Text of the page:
What are we to do with our lives?, by H. G. Wells

VIII

Broad Characteristics of a Scientific World Commonweal

Continuing our examination of the practical task before the modern mind, we may next note the main lines of contemporary aspiration within this comprehensive outline of a world commonweal. Any sort of unification of human affairs will not serve the ends we seek. We aim at a particular sort of unification; a world Caesar is hardly better from the progressive viewpoint than world chaos; the unity we seek must mean a world-wide liberation of thought, experiment and creative effort.

A successful Open Conspiracy merely to seize governments and wield and retain world power would be at best only the empty frame of success. It might be the exact reverse of success. Release from the threat of war and from the waste of international economic conflicts is a poor release if it demands as its price the loss of all other liberties.

It is because we desire a unification of human direction, not simply for the sake of unity, but as a means of release to happiness and power, that it is necessary, at any cost — in delay, in loss of effective force, in strategic or tactical disadvantage — that the light of free, abundant criticism should play upon that direction and upon the movements and unifying organizations leading to the establishment of that unifying direction.

Man is an imperfect animal and never quite trustworthy in the dark. Neither morally nor intellectually is he safe from lapses. Most of us who are past our first youth know how little we can trust ourselves and glad to have our activities checked and guarded by a sense of helpful inspection. It is for this reason that a movement to realize the conceivable better state of the world must deny itself the advantages of secret methods and tactical insincerities. It must leave that to its adversaries. We must declare our end plainly from the outset and risk no misunderstandings of our procedure.

The Open Conspiracy against the traditional and now cramping and dangerous institutions of the world must be an Open Conspiracy and cannot remain righteous otherwise. It is lost if it goes underground. Every step to world unity must be taken in the daylight with the understanding sympathy of as many people as possible, or the sort of unity that will be won will be found to be scarcely worth the winning. The essential task would have to be recommenced again within the mere frame of unity thus attained.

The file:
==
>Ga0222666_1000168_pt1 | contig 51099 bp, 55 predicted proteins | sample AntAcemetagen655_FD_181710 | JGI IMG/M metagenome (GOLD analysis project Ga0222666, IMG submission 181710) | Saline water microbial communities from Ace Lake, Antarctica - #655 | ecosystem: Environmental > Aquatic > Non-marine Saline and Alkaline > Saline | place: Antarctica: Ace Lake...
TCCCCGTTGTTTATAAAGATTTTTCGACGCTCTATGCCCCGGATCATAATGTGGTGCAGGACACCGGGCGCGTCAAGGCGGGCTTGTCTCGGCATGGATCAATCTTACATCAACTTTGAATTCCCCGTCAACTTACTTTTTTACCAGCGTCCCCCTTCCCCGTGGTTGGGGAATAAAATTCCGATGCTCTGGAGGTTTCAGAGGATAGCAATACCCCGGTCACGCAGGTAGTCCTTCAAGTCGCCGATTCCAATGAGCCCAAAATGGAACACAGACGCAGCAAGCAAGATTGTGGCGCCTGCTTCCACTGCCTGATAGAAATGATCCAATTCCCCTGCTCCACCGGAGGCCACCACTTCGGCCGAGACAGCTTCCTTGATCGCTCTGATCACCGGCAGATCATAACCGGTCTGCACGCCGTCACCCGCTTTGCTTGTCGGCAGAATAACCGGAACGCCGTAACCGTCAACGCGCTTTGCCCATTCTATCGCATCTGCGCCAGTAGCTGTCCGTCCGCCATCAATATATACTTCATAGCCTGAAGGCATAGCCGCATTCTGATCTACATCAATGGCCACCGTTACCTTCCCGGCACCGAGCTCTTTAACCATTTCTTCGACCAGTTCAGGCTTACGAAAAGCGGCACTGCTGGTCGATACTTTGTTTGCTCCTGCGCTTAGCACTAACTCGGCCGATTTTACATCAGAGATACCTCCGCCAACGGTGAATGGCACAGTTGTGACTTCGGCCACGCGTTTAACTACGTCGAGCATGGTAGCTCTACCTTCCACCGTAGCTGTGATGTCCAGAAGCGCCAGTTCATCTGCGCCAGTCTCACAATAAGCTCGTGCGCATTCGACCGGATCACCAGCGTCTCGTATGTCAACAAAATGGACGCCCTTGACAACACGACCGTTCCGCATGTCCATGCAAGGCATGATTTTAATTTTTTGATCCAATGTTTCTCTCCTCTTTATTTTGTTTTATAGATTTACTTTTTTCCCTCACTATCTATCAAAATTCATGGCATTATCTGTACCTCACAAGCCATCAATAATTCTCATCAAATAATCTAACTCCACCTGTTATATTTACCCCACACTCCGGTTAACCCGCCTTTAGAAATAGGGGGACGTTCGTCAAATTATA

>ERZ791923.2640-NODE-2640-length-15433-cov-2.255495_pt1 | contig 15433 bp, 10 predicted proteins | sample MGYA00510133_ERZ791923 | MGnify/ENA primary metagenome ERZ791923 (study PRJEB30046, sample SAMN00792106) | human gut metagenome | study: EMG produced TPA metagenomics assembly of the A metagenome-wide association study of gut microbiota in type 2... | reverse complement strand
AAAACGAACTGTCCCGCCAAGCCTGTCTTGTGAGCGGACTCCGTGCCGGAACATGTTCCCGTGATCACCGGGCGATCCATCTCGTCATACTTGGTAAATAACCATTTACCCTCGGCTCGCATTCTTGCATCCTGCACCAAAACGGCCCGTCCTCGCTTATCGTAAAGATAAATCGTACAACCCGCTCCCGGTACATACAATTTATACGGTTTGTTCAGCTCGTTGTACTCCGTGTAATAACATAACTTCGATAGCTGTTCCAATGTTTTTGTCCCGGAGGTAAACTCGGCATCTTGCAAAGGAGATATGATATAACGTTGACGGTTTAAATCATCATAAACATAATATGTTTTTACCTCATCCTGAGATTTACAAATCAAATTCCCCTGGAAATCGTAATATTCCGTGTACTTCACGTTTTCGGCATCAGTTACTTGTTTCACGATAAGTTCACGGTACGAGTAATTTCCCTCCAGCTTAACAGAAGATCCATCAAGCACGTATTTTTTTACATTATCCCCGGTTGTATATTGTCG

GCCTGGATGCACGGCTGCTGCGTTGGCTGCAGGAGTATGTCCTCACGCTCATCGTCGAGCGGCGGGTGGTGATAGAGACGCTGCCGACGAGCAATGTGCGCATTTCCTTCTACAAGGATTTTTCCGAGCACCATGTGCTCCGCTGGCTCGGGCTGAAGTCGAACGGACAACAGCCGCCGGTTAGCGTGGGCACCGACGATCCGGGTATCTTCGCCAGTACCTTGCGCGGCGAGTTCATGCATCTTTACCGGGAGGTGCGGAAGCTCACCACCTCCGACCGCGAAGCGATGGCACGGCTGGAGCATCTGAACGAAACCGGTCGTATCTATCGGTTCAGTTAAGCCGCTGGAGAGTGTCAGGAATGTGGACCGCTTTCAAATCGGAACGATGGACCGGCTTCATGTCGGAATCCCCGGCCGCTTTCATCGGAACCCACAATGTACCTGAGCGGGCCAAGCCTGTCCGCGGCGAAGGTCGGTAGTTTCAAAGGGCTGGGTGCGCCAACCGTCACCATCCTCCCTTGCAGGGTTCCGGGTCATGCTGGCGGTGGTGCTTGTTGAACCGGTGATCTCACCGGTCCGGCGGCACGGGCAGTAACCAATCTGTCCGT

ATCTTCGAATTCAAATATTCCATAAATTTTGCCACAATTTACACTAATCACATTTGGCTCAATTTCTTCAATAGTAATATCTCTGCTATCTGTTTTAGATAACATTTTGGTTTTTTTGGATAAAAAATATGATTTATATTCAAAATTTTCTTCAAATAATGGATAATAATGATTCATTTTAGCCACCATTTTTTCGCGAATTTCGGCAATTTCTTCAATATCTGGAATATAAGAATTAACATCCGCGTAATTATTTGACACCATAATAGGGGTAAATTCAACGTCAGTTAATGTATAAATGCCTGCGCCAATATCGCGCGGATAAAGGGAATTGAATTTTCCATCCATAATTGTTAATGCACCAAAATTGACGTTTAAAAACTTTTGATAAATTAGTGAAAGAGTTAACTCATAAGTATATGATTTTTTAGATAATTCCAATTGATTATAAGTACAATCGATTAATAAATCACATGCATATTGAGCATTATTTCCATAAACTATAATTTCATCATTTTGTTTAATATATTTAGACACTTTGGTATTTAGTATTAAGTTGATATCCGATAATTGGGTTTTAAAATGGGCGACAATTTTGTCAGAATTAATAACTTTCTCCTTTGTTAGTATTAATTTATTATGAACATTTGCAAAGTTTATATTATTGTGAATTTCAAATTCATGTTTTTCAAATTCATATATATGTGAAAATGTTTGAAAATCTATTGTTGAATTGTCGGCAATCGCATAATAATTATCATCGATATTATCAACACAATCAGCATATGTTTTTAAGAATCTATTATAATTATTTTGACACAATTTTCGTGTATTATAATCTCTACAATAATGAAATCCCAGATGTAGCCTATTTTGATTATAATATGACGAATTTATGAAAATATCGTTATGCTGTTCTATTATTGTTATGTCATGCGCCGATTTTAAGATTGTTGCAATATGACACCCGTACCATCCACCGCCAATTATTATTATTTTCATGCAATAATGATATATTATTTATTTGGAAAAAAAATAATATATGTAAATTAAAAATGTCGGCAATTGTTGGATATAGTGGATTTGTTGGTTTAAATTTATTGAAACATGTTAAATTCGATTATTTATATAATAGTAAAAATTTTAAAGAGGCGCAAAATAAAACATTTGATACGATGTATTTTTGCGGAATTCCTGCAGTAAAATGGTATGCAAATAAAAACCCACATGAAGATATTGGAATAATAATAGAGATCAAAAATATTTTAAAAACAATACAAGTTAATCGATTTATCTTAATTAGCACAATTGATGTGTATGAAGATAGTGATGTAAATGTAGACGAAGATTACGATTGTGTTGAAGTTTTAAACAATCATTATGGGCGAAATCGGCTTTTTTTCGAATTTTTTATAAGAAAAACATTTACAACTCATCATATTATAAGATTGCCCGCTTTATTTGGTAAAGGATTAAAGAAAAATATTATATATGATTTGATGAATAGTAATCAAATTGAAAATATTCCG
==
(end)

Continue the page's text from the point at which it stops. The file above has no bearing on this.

This candid attempt to take possession of the whole world, this Open Conspiracy of ours, must be made in the name of and for the sake of science and creative activity. Its aim is to release science and creative activity and every stage in the struggle must be watched and criticized, lest there be any sacrifice of these ends to the exigencies of conflict.

The security of creative progress and creative activity implies a competent regulation of the economic life in the collective interest. There must be food, shelter and leisure for all. The fundamental needs of the animal life must be assured before human life can have free play. Man does not live by bread alone; he eats that he may learn and adventure creatively, but unless he eats he cannot adventure. His life is primarily economic, as a house is primarily a foundation, and economic justice and efficiency must underlie all other activities; but to judge human society and organize political and social activities entirely on economic grounds is to forget the objectives of life’s campaign in a preoccupation with supply.

It is true that man, like the animal world in general from which he has risen, is the creature of a struggle for sustenance, but unlike the animals, man can resort to methods of escape from that competitive pressure upon the means of subsistence, which has been the lot of every other animal species. He can restrain the increase in his numbers, and he seems capable of still quite undefined expansions of his productivity per head of population. He can escape therefore from the struggle for subsistence altogether with a surplus of energy such as no other kind of animal species has ever possessed. Intelligent control of population is a possibility which puts man outside competitive processes that have hitherto ruled the modification of species, and he can be released from these processes in no other way.

There is a clear hope that, later, directed breeding will come within his scope, but that goes beyond his present range of practical achievement, and we need not discuss it further here. Suffice it for us here that the world community of our desires, the organized world community conducting and ensuring its own progress, requires a deliberate collective control of population as a primary condition.